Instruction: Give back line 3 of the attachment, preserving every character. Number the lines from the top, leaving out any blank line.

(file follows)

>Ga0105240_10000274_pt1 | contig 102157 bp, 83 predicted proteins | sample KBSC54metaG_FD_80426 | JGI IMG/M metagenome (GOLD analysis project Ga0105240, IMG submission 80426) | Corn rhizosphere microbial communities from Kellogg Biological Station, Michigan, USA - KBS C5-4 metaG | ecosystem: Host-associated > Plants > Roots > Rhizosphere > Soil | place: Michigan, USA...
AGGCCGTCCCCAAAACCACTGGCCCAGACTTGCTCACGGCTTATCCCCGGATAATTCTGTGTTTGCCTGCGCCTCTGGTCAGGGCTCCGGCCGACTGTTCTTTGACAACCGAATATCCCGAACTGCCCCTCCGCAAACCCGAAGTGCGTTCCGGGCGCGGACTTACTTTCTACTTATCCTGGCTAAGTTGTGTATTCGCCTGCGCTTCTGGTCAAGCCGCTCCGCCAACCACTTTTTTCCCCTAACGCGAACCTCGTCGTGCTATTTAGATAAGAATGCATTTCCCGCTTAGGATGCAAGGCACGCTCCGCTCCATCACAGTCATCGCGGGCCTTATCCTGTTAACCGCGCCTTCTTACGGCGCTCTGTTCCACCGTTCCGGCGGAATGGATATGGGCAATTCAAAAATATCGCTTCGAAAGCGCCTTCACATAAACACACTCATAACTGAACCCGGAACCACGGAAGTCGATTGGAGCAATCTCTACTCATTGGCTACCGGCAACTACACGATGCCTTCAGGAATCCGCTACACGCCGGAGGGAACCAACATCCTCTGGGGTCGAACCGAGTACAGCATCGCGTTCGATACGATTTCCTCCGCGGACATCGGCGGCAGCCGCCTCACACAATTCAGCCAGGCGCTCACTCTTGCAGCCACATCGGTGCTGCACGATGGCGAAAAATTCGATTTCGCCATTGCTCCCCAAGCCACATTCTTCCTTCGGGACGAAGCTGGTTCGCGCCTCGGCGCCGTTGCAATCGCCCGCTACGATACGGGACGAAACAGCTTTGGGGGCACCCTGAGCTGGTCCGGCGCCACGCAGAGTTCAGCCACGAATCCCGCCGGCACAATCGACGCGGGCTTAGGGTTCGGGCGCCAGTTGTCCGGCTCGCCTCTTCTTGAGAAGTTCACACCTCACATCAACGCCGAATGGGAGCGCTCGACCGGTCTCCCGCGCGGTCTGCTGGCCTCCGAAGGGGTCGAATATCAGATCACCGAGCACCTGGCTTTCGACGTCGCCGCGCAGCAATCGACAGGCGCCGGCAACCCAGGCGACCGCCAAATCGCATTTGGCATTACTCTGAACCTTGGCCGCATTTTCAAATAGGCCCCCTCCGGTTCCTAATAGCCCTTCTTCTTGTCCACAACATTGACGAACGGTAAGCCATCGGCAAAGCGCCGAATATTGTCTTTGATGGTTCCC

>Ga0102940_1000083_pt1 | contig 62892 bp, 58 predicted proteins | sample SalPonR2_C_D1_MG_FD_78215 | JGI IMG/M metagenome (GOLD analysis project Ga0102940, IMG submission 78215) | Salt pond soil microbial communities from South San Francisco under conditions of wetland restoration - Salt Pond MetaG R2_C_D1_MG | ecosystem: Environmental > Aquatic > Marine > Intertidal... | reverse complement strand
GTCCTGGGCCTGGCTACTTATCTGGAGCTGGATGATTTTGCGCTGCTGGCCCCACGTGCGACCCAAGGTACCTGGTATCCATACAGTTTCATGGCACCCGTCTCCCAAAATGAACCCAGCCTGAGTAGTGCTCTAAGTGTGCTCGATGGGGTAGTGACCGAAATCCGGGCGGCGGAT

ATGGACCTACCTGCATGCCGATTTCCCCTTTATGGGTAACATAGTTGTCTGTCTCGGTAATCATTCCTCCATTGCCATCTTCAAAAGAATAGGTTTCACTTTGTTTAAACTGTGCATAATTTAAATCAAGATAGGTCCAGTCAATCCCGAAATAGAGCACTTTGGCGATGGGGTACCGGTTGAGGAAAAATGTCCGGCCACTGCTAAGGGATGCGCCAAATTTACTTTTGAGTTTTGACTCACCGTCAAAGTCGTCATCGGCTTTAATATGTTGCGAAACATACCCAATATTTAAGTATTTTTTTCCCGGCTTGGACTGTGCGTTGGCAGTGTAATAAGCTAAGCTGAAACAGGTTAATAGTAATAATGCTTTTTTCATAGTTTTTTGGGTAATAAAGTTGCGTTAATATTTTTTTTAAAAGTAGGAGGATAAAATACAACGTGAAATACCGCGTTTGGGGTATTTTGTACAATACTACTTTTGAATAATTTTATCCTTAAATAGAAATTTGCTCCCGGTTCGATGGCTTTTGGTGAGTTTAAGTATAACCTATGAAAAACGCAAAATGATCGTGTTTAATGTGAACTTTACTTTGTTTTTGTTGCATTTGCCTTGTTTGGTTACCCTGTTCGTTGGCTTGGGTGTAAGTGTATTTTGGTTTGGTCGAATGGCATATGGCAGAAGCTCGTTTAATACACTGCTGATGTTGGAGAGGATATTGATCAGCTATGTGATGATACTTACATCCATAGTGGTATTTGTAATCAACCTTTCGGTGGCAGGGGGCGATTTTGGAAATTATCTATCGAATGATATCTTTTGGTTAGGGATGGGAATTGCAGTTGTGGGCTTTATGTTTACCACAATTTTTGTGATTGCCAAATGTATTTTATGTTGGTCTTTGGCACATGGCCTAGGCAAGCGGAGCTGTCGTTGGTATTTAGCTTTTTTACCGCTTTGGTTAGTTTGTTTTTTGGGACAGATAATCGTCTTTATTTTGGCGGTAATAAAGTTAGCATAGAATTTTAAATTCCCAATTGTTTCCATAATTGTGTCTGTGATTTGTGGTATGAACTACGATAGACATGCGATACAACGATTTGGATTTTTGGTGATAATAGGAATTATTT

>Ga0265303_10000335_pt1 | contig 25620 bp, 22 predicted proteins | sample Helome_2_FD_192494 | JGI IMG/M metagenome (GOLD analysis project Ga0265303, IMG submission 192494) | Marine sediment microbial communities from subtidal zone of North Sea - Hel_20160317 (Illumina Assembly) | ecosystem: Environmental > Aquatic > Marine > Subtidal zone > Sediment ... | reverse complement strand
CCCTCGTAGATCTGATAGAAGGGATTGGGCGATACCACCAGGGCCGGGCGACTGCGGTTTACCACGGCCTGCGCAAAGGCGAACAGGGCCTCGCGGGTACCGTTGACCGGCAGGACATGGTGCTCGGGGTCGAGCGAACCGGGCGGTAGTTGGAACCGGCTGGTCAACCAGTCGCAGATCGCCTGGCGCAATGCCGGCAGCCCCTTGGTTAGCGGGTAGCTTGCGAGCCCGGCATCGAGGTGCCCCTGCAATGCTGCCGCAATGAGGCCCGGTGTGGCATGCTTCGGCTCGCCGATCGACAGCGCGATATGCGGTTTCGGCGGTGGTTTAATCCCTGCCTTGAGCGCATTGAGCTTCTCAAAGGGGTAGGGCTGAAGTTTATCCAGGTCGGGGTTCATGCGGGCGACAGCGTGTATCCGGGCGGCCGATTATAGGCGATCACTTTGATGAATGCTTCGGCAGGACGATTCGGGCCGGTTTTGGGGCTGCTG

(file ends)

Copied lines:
>Ga0102940_1000083_pt1 | contig 62892 bp, 58 predicted proteins | sample SalPonR2_C_D1_MG_FD_78215 | JGI IMG/M metagenome (GOLD analysis project Ga0102940, IMG submission 78215) | Salt pond soil microbial communities from South San Francisco under conditions of wetland restoration - Salt Pond MetaG R2_C_D1_MG | ecosystem: Environmental > Aquatic > Marine > Intertidal... | reverse complement strand